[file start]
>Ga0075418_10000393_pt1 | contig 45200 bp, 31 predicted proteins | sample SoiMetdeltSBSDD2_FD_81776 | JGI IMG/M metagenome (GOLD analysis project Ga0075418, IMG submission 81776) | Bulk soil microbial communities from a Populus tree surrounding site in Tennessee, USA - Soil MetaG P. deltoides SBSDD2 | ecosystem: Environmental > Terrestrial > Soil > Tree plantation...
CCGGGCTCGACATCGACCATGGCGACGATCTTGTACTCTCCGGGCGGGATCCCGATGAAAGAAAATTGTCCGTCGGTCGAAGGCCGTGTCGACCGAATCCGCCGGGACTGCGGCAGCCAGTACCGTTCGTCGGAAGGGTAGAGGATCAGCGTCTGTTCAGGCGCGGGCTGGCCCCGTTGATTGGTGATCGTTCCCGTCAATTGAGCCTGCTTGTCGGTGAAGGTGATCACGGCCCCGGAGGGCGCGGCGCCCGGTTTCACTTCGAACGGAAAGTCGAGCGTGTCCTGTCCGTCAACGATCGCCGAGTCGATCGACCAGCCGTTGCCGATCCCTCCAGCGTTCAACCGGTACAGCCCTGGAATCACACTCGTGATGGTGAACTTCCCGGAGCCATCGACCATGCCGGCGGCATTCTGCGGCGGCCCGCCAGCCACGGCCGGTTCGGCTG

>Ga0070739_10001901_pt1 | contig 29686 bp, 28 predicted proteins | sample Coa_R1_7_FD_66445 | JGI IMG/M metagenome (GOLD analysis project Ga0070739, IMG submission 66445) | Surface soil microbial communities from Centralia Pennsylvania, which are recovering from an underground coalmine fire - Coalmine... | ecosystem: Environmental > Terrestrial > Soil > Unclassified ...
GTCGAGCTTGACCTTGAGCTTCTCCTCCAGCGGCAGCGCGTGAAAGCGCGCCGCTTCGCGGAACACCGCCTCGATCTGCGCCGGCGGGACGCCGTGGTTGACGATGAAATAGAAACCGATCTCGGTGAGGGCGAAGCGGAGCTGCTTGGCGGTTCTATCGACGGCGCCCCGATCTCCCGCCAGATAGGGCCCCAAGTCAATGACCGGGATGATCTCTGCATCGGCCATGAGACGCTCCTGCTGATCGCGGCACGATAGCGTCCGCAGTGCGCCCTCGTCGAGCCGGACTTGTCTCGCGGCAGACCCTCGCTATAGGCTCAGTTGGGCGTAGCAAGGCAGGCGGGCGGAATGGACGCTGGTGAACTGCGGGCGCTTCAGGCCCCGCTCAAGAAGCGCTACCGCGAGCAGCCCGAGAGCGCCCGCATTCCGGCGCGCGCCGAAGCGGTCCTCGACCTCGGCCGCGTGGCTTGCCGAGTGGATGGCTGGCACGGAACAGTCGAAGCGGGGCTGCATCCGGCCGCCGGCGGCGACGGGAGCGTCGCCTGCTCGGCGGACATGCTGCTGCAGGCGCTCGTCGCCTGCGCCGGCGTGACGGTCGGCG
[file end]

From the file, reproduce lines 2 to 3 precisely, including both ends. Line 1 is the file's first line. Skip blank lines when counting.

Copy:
CCGGGCTCGACATCGACCATGGCGACGATCTTGTACTCTCCGGGCGGGATCCCGATGAAAGAAAATTGTCCGTCGGTCGAAGGCCGTGTCGACCGAATCCGCCGGGACTGCGGCAGCCAGTACCGTTCGTCGGAAGGGTAGAGGATCAGCGTCTGTTCAGGCGCGGGCTGGCCCCGTTGATTGGTGATCGTTCCCGTCAATTGAGCCTGCTTGTCGGTGAAGGTGATCACGGCCCCGGAGGGCGCGGCGCCCGGTTTCACTTCGAACGGAAAGTCGAGCGTGTCCTGTCCGTCAACGATCGCCGAGTCGATCGACCAGCCGTTGCCGATCCCTCCAGCGTTCAACCGGTACAGCCCTGGAATCACACTCGTGATGGTGAACTTCCCGGAGCCATCGACCATGCCGGCGGCATTCTGCGGCGGCCCGCCAGCCACGGCCGGTTCGGCTG

>Ga0070739_10001901_pt1 | contig 29686 bp, 28 predicted proteins | sample Coa_R1_7_FD_66445 | JGI IMG/M metagenome (GOLD analysis project Ga0070739, IMG submission 66445) | Surface soil microbial communities from Centralia Pennsylvania, which are recovering from an underground coalmine fire - Coalmine... | ecosystem: Environmental > Terrestrial > Soil > Unclassified ...